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Thread: Why a pentaprism?

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    Default Why a pentaprism?

    Dear SLR experts:

    The placement of a pentaprism together with a reflex mirror in an SLR allows through-the-lens viewing.

    However, why not have two mirrors? i.e., replace the pentaprism with another mirror that is fixed at such an angle that it reflects light from the lower reflex mirror into the viewfinder. (I guess this arrangement would be maciam the submarine's periscope that we all learn in secondary school.) In this way, TTL viewing is still preserved, and the lower reflex mirror can still be tilted up at the shutter release. So, please let me know why a pentaprism is needed??

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    The cheaper SLR DO use another mirror in place of the prism. I presume the prism is much more accurate than the mirror, and brighter also. And doesn't have a silver surface which can wear out.

    Good binoculars and optical instruments like some microscopes also employ prisms as opposed to mirrors.

    Regards
    CK

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    air scatters light mah.. and ppl dun tell me use vacuum, the thing wun flap...
    but a prism is like fibre optics, it keeps most of the stuff intact...
    "I'm... dreaming... of a wide... angle~
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    I tried tracing the light path and came to the conclusion that if you use a single mirror in place of the pentaprism to reflect the image on the focusing screen towards the user's eye, the image will be inverted (both up-down and left-right).

    Of course more complex optics can be added to invert the image back to normal, but that makes it no better than using a pentaprism in the first place.

    On TLR cameras where the photographer looks down towards the focusing screen, the image appears upright but flipped horizontally.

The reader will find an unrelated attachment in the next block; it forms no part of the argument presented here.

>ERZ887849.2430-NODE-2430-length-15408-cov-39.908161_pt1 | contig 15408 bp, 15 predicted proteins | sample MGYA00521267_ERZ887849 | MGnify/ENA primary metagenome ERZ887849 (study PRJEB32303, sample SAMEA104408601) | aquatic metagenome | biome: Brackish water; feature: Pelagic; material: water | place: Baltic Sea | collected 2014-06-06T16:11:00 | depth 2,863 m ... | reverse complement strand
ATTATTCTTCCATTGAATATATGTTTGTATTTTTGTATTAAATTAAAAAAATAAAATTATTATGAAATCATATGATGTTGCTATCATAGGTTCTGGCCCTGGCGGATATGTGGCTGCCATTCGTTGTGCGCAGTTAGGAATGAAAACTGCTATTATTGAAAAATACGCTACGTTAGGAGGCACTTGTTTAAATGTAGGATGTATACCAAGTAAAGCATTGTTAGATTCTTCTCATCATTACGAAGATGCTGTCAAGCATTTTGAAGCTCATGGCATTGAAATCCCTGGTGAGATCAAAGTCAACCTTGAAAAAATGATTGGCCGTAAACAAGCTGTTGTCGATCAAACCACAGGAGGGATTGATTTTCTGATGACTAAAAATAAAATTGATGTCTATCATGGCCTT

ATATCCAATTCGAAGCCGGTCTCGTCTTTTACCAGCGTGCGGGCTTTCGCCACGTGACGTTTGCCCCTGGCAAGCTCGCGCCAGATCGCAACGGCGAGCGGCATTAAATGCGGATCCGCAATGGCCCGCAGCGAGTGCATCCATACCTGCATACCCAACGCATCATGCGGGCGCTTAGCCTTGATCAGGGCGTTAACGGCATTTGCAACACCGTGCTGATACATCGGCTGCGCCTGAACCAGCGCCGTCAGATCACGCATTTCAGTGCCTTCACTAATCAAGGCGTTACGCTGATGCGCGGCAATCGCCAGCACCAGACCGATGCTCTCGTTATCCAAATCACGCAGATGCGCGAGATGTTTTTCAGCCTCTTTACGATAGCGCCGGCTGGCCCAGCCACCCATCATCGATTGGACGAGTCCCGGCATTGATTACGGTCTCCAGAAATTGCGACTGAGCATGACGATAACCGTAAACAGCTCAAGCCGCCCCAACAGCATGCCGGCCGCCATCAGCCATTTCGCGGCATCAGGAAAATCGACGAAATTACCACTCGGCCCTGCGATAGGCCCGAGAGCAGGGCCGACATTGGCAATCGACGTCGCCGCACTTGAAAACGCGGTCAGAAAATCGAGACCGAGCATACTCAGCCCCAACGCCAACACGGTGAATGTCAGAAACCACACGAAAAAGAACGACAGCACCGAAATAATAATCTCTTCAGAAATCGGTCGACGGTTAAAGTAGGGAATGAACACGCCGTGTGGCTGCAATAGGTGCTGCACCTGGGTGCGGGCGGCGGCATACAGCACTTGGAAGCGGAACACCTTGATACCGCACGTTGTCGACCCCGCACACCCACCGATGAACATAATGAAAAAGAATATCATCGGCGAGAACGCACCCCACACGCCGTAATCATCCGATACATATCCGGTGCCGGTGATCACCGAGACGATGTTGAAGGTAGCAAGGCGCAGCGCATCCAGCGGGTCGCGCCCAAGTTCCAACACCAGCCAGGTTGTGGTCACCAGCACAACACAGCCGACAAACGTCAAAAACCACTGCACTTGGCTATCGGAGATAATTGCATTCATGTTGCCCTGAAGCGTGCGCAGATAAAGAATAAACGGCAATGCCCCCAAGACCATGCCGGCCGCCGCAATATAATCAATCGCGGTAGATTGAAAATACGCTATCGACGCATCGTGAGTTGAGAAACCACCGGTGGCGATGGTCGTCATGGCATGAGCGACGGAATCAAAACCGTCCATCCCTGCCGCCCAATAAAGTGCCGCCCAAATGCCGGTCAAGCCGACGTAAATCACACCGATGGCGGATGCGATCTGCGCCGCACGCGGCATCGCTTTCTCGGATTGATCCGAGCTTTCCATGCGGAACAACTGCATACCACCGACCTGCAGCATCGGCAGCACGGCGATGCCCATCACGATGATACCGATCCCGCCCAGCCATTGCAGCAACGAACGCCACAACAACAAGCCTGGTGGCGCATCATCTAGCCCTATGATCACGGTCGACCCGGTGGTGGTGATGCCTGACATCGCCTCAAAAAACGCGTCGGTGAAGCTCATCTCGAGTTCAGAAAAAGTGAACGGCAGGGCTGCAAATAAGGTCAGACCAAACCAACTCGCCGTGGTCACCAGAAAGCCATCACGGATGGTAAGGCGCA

- Roy
    As complexity rises, precise statements lose meaning and meaningful statements lose precision.

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    Originally posted by denizenx
    air scatters light mah.. and ppl dun tell me use vacuum, the thing wun flap...
    but a prism is like fibre optics, it keeps most of the stuff intact...
    The fact is that a prism actually has higher light loss levels than first face coated mirrors.

    The actual reason and not one of conjecture is that the distance from the reflex mirror to film plane has to match exactly the distance from the reflex mirror to the focusing screen which is mounted at right angles to the film plane.

    In order to allow the whole of the focusing screen to be used for focusing you require a light path that is equidistant at all points and a mirror doesn't meet this criteria, however a pentaprism does as it has a flat base and is designed so that the internal light reflection paths are always equal from the "input" to "output" faces.

    As for light scatter .. it's complete bollocks in scuh a short path when using front surface mirrors.
    The Ang Moh from Hell
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  6. #6

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    Originally posted by Ian


    The fact is that a prism actually has higher light loss levels than first face coated mirrors.

    The actual reason and not one of conjecture is that the distance from the reflex mirror to film plane has to match exactly the distance from the reflex mirror to the focusing screen which is mounted at right angles to the film plane.

    In order to allow the whole of the focusing screen to be used for focusing you require a light path that is equidistant at all points and a mirror doesn't meet this criteria, however a pentaprism does as it has a flat base and is designed so that the internal light reflection paths are always equal from the "input" to "output" faces.

    As for light scatter .. it's complete bollocks in scuh a short path when using front surface mirrors.